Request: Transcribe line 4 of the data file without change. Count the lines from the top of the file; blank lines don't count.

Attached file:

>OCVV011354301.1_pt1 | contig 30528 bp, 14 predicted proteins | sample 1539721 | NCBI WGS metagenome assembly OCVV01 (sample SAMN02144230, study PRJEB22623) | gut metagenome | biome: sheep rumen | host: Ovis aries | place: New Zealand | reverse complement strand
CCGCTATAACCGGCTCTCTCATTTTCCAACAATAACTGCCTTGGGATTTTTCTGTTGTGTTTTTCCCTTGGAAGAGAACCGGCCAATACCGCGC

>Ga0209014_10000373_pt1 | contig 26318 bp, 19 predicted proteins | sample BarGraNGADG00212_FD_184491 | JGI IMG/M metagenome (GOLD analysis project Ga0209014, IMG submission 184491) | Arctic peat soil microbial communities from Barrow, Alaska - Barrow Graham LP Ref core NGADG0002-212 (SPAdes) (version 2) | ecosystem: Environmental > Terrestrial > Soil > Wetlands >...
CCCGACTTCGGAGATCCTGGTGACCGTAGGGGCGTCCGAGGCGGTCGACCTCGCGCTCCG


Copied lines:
CCCGACTTCGGAGATCCTGGTGACCGTAGGGGCGTCCGAGGCGGTCGACCTCGCGCTCCG